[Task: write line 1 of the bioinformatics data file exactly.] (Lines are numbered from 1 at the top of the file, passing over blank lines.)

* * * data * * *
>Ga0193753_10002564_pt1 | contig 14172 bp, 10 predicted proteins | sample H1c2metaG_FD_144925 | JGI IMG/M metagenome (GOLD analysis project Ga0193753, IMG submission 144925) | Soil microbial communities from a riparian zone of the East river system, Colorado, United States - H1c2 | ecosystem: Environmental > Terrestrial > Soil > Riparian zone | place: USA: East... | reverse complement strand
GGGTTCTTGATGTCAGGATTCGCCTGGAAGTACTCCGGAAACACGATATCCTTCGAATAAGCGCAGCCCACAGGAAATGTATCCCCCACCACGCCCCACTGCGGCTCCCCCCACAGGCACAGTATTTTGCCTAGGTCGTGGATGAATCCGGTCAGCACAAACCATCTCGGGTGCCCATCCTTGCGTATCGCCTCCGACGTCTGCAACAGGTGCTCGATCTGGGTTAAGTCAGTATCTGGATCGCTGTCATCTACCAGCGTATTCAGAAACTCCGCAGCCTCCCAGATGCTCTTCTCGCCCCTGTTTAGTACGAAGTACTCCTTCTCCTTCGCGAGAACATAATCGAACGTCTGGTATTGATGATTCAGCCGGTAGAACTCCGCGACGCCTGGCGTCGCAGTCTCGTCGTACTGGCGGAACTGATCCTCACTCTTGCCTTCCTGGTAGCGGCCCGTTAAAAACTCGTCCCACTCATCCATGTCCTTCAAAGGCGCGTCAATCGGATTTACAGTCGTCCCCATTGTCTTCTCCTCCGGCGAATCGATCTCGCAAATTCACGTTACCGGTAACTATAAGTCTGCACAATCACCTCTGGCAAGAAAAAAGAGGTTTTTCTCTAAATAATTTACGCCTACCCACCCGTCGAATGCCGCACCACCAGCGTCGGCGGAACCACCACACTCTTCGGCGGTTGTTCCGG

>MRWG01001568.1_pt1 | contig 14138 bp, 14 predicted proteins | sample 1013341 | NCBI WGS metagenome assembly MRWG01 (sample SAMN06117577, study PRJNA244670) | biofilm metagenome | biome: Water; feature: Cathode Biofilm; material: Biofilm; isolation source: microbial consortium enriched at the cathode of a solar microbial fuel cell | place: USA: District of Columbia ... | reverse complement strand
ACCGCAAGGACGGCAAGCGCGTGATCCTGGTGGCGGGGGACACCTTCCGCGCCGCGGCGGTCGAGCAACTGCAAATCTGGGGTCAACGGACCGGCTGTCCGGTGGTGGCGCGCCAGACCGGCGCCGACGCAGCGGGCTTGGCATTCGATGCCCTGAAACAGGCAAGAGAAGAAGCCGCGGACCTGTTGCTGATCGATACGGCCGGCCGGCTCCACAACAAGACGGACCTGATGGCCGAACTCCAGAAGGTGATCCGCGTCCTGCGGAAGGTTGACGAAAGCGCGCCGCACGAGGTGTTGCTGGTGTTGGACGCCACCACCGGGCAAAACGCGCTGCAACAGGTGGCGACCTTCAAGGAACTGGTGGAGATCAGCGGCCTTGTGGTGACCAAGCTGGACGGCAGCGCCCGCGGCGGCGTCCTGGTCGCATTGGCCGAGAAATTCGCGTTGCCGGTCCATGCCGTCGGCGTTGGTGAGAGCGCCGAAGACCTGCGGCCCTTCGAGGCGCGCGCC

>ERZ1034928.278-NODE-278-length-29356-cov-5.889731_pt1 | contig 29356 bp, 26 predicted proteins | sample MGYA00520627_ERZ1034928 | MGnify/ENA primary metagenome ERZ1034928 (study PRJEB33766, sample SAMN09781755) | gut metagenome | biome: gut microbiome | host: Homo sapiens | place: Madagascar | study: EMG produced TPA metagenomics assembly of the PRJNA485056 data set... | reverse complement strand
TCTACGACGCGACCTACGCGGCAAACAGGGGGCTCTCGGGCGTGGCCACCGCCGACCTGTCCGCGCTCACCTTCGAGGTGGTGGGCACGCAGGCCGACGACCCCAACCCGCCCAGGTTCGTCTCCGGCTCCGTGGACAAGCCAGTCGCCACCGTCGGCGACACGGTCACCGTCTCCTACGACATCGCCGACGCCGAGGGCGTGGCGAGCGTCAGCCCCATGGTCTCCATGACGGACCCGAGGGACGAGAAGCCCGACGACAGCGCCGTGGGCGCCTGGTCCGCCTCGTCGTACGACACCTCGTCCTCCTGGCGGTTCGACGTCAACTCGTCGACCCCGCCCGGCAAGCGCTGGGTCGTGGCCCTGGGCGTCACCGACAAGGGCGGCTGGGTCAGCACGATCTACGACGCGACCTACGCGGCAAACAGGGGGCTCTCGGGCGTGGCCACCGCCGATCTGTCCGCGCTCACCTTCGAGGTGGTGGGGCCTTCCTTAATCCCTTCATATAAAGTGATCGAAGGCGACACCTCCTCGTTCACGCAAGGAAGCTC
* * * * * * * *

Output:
>Ga0193753_10002564_pt1 | contig 14172 bp, 10 predicted proteins | sample H1c2metaG_FD_144925 | JGI IMG/M metagenome (GOLD analysis project Ga0193753, IMG submission 144925) | Soil microbial communities from a riparian zone of the East river system, Colorado, United States - H1c2 | ecosystem: Environmental > Terrestrial > Soil > Riparian zone | place: USA: East... | reverse complement strand